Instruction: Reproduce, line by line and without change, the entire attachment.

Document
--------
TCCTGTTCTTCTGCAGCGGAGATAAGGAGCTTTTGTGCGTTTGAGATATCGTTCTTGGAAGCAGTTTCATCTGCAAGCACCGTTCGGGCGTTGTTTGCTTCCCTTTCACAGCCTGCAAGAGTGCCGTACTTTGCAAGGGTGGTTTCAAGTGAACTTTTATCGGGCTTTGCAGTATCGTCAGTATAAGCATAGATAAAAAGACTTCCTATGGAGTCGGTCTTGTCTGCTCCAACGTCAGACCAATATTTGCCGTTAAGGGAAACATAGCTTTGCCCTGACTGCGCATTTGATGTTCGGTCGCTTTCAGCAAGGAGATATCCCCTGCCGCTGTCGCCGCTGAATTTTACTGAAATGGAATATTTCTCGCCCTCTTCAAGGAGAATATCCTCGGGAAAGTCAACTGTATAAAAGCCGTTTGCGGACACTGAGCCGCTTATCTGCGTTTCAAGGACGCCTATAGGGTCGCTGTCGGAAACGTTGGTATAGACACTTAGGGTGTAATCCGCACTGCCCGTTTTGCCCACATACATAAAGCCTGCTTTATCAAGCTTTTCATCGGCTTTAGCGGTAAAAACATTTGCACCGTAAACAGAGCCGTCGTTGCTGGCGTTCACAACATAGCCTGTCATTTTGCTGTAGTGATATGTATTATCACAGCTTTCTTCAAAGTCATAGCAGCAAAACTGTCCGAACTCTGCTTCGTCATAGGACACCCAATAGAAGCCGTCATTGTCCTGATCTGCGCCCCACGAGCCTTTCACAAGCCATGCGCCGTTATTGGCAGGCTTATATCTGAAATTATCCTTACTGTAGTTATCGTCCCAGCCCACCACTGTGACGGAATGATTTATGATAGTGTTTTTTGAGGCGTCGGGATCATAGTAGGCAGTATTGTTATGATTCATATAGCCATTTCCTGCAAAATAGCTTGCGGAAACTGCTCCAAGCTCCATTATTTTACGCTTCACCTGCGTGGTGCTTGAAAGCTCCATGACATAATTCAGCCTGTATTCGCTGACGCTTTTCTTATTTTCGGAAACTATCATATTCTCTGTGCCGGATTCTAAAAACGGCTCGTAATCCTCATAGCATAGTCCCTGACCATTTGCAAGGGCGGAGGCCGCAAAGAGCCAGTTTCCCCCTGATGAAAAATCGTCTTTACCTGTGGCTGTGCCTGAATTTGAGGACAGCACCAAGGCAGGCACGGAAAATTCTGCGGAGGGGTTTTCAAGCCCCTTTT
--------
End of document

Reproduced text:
TCCTGTTCTTCTGCAGCGGAGATAAGGAGCTTTTGTGCGTTTGAGATATCGTTCTTGGAAGCAGTTTCATCTGCAAGCACCGTTCGGGCGTTGTTTGCTTCCCTTTCACAGCCTGCAAGAGTGCCGTACTTTGCAAGGGTGGTTTCAAGTGAACTTTTATCGGGCTTTGCAGTATCGTCAGTATAAGCATAGATAAAAAGACTTCCTATGGAGTCGGTCTTGTCTGCTCCAACGTCAGACCAATATTTGCCGTTAAGGGAAACATAGCTTTGCCCTGACTGCGCATTTGATGTTCGGTCGCTTTCAGCAAGGAGATATCCCCTGCCGCTGTCGCCGCTGAATTTTACTGAAATGGAATATTTCTCGCCCTCTTCAAGGAGAATATCCTCGGGAAAGTCAACTGTATAAAAGCCGTTTGCGGACACTGAGCCGCTTATCTGCGTTTCAAGGACGCCTATAGGGTCGCTGTCGGAAACGTTGGTATAGACACTTAGGGTGTAATCCGCACTGCCCGTTTTGCCCACATACATAAAGCCTGCTTTATCAAGCTTTTCATCGGCTTTAGCGGTAAAAACATTTGCACCGTAAACAGAGCCGTCGTTGCTGGCGTTCACAACATAGCCTGTCATTTTGCTGTAGTGATATGTATTATCACAGCTTTCTTCAAAGTCATAGCAGCAAAACTGTCCGAACTCTGCTTCGTCATAGGACACCCAATAGAAGCCGTCATTGTCCTGATCTGCGCCCCACGAGCCTTTCACAAGCCATGCGCCGTTATTGGCAGGCTTATATCTGAAATTATCCTTACTGTAGTTATCGTCCCAGCCCACCACTGTGACGGAATGATTTATGATAGTGTTTTTTGAGGCGTCGGGATCATAGTAGGCAGTATTGTTATGATTCATATAGCCATTTCCTGCAAAATAGCTTGCGGAAACTGCTCCAAGCTCCATTATTTTACGCTTCACCTGCGTGGTGCTTGAAAGCTCCATGACATAATTCAGCCTGTATTCGCTGACGCTTTTCTTATTTTCGGAAACTATCATATTCTCTGTGCCGGATTCTAAAAACGGCTCGTAATCCTCATAGCATAGTCCCTGACCATTTGCAAGGGCGGAGGCCGCAAAGAGCCAGTTTCCCCCTGATGAAAAATCGTCTTTACCTGTGGCTGTGCCTGAATTTGAGGACAGCACCAAGGCAGGCACGGAAAATTCTGCGGAGGGGTTTTCAAGCCCCTTTT